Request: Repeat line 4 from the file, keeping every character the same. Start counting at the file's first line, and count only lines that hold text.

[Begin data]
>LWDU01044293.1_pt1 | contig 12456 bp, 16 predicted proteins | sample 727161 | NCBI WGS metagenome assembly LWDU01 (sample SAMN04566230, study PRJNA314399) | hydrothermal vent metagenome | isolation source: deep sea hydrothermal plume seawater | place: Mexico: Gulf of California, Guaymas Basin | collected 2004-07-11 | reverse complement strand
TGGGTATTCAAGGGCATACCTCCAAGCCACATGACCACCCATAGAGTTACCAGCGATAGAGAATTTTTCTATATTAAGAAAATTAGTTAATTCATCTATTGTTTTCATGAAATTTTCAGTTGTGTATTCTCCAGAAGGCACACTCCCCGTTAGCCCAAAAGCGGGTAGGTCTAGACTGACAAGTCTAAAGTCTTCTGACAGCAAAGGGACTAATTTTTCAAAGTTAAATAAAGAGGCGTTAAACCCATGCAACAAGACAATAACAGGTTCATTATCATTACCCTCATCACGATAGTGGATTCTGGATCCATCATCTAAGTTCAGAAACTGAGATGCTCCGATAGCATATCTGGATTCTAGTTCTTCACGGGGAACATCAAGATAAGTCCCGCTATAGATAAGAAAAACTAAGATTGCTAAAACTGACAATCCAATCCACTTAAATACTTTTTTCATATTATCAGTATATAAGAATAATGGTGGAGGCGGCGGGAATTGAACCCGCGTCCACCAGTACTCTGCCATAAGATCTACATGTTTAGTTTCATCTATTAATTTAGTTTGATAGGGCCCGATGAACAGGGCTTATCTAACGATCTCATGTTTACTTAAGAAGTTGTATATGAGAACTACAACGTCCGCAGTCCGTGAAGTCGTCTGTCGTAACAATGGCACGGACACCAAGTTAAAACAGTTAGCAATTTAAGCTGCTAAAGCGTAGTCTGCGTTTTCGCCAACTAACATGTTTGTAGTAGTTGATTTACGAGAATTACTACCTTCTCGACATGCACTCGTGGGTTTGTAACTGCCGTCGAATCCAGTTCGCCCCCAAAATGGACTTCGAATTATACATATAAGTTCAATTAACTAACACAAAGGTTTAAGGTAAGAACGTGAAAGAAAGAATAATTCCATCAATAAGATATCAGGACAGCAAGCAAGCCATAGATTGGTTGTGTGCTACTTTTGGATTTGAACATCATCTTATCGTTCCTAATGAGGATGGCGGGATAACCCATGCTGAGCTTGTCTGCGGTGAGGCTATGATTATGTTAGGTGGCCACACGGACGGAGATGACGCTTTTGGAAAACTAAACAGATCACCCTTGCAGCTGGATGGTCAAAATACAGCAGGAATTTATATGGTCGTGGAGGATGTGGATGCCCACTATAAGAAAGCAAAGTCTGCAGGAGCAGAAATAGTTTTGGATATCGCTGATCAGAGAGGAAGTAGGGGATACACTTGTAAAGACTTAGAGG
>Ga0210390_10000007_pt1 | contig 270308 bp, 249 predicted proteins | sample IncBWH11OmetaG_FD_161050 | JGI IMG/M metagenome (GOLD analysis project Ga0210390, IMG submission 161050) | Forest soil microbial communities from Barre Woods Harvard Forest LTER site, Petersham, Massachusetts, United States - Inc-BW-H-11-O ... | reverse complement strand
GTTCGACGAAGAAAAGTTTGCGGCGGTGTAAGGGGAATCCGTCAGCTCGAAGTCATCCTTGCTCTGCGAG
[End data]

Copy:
GTTCGACGAAGAAAAGTTTGCGGCGGTGTAAGGGGAATCCGTCAGCTCGAAGTCATCCTTGCTCTGCGAG